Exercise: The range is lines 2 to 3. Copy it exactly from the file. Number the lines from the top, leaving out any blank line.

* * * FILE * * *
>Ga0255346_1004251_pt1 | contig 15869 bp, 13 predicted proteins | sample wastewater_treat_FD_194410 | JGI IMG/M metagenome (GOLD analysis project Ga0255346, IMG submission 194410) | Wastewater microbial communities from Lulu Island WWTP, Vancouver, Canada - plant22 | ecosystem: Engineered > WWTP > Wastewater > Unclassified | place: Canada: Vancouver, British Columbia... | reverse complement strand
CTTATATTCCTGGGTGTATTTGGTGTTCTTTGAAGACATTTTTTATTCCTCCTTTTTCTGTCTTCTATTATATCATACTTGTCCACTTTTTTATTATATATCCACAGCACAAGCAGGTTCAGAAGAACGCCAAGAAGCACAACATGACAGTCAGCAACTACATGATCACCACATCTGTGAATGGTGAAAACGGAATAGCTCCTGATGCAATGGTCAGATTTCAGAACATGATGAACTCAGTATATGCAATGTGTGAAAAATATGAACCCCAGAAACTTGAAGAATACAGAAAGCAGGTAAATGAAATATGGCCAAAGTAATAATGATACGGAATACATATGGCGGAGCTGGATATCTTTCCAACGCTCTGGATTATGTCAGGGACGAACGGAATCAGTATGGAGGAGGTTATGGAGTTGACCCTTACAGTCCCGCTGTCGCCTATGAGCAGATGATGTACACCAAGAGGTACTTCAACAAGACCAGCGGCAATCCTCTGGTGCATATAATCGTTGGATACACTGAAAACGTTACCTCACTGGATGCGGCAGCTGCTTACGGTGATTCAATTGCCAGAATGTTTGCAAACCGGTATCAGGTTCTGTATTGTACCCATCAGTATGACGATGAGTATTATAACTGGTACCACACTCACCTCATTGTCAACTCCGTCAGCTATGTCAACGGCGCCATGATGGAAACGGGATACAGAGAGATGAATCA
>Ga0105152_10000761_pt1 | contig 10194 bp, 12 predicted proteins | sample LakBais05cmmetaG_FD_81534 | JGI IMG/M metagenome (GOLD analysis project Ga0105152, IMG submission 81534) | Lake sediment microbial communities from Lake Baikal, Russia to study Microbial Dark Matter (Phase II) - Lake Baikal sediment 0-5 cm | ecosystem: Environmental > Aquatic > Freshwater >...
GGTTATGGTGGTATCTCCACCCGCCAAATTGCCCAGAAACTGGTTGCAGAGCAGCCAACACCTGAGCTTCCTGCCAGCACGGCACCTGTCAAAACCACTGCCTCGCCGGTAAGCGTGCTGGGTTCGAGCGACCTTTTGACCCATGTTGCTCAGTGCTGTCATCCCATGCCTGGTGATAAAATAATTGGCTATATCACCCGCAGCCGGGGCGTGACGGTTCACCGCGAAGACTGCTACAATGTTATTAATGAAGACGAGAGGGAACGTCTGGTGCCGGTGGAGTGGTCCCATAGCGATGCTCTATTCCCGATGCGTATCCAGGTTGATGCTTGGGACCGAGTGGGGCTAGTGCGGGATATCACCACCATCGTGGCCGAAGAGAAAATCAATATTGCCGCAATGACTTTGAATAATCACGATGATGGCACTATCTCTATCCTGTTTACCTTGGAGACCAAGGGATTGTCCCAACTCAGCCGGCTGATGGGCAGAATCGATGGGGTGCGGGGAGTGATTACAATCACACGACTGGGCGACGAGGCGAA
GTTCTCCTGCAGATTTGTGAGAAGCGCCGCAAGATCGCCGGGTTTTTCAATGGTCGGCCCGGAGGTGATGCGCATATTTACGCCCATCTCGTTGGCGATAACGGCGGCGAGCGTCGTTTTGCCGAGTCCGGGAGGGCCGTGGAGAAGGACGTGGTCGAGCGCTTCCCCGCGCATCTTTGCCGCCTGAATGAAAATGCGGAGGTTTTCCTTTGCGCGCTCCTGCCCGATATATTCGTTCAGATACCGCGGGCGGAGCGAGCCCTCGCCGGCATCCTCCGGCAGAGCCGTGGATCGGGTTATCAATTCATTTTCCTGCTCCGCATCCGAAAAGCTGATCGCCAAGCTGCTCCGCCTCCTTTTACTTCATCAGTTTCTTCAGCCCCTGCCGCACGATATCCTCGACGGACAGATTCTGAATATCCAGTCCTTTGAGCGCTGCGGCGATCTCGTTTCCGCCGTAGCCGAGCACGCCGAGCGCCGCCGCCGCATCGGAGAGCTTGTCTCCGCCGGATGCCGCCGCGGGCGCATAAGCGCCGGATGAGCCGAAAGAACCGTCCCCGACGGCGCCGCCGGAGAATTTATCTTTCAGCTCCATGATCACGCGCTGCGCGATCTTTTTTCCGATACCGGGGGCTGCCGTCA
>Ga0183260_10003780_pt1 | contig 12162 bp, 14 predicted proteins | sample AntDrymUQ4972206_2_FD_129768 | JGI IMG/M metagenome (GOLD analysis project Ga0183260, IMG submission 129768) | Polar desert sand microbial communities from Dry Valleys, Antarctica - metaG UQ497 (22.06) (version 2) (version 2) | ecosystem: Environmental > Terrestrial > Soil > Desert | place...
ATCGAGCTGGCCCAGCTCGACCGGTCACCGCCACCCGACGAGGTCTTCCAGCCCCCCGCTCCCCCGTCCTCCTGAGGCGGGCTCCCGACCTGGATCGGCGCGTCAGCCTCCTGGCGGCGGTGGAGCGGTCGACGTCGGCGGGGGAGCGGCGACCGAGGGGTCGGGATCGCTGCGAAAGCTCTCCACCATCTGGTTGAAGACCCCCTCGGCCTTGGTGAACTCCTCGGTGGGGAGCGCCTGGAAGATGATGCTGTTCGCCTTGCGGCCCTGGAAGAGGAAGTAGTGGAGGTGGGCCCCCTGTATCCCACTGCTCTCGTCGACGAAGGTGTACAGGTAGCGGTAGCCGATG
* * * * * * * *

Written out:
CTTATATTCCTGGGTGTATTTGGTGTTCTTTGAAGACATTTTTTATTCCTCCTTTTTCTGTCTTCTATTATATCATACTTGTCCACTTTTTTATTATATATCCACAGCACAAGCAGGTTCAGAAGAACGCCAAGAAGCACAACATGACAGTCAGCAACTACATGATCACCACATCTGTGAATGGTGAAAACGGAATAGCTCCTGATGCAATGGTCAGATTTCAGAACATGATGAACTCAGTATATGCAATGTGTGAAAAATATGAACCCCAGAAACTTGAAGAATACAGAAAGCAGGTAAATGAAATATGGCCAAAGTAATAATGATACGGAATACATATGGCGGAGCTGGATATCTTTCCAACGCTCTGGATTATGTCAGGGACGAACGGAATCAGTATGGAGGAGGTTATGGAGTTGACCCTTACAGTCCCGCTGTCGCCTATGAGCAGATGATGTACACCAAGAGGTACTTCAACAAGACCAGCGGCAATCCTCTGGTGCATATAATCGTTGGATACACTGAAAACGTTACCTCACTGGATGCGGCAGCTGCTTACGGTGATTCAATTGCCAGAATGTTTGCAAACCGGTATCAGGTTCTGTATTGTACCCATCAGTATGACGATGAGTATTATAACTGGTACCACACTCACCTCATTGTCAACTCCGTCAGCTATGTCAACGGCGCCATGATGGAAACGGGATACAGAGAGATGAATCA
>Ga0105152_10000761_pt1 | contig 10194 bp, 12 predicted proteins | sample LakBais05cmmetaG_FD_81534 | JGI IMG/M metagenome (GOLD analysis project Ga0105152, IMG submission 81534) | Lake sediment microbial communities from Lake Baikal, Russia to study Microbial Dark Matter (Phase II) - Lake Baikal sediment 0-5 cm | ecosystem: Environmental > Aquatic > Freshwater >...